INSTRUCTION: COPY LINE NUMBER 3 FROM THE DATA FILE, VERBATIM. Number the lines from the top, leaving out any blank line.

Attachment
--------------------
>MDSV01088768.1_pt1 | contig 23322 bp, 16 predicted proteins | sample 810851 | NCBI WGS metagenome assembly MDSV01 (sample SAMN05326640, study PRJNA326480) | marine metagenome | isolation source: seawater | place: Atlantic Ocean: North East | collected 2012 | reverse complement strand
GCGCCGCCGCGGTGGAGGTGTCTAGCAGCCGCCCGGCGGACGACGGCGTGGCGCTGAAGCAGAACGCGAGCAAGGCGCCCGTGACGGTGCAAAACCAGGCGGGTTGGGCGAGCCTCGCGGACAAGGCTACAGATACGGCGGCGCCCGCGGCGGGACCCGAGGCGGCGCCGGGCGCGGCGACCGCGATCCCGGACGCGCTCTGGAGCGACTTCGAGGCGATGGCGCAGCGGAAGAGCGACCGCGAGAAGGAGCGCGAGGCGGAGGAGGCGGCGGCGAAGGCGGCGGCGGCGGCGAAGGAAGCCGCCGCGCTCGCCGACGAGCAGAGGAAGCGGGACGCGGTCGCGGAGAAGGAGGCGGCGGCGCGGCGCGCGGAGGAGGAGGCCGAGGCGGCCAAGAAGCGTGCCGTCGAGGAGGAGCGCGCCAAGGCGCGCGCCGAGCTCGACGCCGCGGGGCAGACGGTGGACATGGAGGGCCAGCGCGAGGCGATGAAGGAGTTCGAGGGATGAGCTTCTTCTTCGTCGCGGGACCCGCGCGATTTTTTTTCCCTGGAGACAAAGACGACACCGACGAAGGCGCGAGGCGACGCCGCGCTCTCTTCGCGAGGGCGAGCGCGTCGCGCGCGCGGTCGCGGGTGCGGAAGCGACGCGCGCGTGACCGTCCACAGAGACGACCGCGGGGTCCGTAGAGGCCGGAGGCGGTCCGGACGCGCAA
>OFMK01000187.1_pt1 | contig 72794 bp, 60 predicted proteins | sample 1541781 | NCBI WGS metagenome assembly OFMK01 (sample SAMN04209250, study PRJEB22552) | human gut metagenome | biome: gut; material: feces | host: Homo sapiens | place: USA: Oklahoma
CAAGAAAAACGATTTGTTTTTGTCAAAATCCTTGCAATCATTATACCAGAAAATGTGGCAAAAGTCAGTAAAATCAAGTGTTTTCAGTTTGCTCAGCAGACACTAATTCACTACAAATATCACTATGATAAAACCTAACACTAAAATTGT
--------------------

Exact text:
>OFMK01000187.1_pt1 | contig 72794 bp, 60 predicted proteins | sample 1541781 | NCBI WGS metagenome assembly OFMK01 (sample SAMN04209250, study PRJEB22552) | human gut metagenome | biome: gut; material: feces | host: Homo sapiens | place: USA: Oklahoma